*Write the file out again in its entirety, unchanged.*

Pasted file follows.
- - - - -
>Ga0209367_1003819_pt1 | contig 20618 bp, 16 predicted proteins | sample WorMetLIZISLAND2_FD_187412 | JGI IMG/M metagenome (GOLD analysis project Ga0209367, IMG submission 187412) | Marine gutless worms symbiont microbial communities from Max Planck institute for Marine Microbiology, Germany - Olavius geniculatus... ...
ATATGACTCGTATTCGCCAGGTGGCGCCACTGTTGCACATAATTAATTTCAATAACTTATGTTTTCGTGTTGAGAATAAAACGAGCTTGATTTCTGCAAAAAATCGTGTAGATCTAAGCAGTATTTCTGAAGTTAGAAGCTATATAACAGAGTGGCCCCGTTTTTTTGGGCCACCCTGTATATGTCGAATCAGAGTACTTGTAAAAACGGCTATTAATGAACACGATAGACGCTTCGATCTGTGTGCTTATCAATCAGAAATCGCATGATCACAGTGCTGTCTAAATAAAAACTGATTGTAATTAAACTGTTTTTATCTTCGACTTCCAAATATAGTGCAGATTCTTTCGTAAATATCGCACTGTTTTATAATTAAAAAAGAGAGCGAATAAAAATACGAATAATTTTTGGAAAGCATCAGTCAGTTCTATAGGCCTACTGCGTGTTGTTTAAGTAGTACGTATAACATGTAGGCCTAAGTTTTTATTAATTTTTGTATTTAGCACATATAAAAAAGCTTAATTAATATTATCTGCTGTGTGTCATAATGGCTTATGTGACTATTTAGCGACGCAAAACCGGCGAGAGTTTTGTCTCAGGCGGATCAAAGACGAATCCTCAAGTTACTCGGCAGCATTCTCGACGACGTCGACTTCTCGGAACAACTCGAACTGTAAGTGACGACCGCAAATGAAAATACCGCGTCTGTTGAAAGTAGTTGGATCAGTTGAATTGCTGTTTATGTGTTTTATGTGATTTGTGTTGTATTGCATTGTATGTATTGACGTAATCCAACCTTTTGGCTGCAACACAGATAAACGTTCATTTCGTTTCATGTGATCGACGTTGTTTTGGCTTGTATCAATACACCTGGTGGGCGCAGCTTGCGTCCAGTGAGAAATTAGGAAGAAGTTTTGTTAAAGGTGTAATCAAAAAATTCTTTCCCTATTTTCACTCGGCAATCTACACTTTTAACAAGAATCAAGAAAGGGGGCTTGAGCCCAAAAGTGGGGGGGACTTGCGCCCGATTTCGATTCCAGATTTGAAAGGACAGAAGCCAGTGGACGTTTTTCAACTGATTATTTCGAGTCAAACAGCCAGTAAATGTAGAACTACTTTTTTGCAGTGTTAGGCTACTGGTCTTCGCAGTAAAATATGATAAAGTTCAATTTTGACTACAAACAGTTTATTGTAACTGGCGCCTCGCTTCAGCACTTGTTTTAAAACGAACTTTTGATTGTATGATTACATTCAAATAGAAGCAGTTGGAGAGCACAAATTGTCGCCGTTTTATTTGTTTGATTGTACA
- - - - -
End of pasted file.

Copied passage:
>Ga0209367_1003819_pt1 | contig 20618 bp, 16 predicted proteins | sample WorMetLIZISLAND2_FD_187412 | JGI IMG/M metagenome (GOLD analysis project Ga0209367, IMG submission 187412) | Marine gutless worms symbiont microbial communities from Max Planck institute for Marine Microbiology, Germany - Olavius geniculatus... ...
ATATGACTCGTATTCGCCAGGTGGCGCCACTGTTGCACATAATTAATTTCAATAACTTATGTTTTCGTGTTGAGAATAAAACGAGCTTGATTTCTGCAAAAAATCGTGTAGATCTAAGCAGTATTTCTGAAGTTAGAAGCTATATAACAGAGTGGCCCCGTTTTTTTGGGCCACCCTGTATATGTCGAATCAGAGTACTTGTAAAAACGGCTATTAATGAACACGATAGACGCTTCGATCTGTGTGCTTATCAATCAGAAATCGCATGATCACAGTGCTGTCTAAATAAAAACTGATTGTAATTAAACTGTTTTTATCTTCGACTTCCAAATATAGTGCAGATTCTTTCGTAAATATCGCACTGTTTTATAATTAAAAAAGAGAGCGAATAAAAATACGAATAATTTTTGGAAAGCATCAGTCAGTTCTATAGGCCTACTGCGTGTTGTTTAAGTAGTACGTATAACATGTAGGCCTAAGTTTTTATTAATTTTTGTATTTAGCACATATAAAAAAGCTTAATTAATATTATCTGCTGTGTGTCATAATGGCTTATGTGACTATTTAGCGACGCAAAACCGGCGAGAGTTTTGTCTCAGGCGGATCAAAGACGAATCCTCAAGTTACTCGGCAGCATTCTCGACGACGTCGACTTCTCGGAACAACTCGAACTGTAAGTGACGACCGCAAATGAAAATACCGCGTCTGTTGAAAGTAGTTGGATCAGTTGAATTGCTGTTTATGTGTTTTATGTGATTTGTGTTGTATTGCATTGTATGTATTGACGTAATCCAACCTTTTGGCTGCAACACAGATAAACGTTCATTTCGTTTCATGTGATCGACGTTGTTTTGGCTTGTATCAATACACCTGGTGGGCGCAGCTTGCGTCCAGTGAGAAATTAGGAAGAAGTTTTGTTAAAGGTGTAATCAAAAAATTCTTTCCCTATTTTCACTCGGCAATCTACACTTTTAACAAGAATCAAGAAAGGGGGCTTGAGCCCAAAAGTGGGGGGGACTTGCGCCCGATTTCGATTCCAGATTTGAAAGGACAGAAGCCAGTGGACGTTTTTCAACTGATTATTTCGAGTCAAACAGCCAGTAAATGTAGAACTACTTTTTTGCAGTGTTAGGCTACTGGTCTTCGCAGTAAAATATGATAAAGTTCAATTTTGACTACAAACAGTTTATTGTAACTGGCGCCTCGCTTCAGCACTTGTTTTAAAACGAACTTTTGATTGTATGATTACATTCAAATAGAAGCAGTTGGAGAGCACAAATTGTCGCCGTTTTATTTGTTTGATTGTACA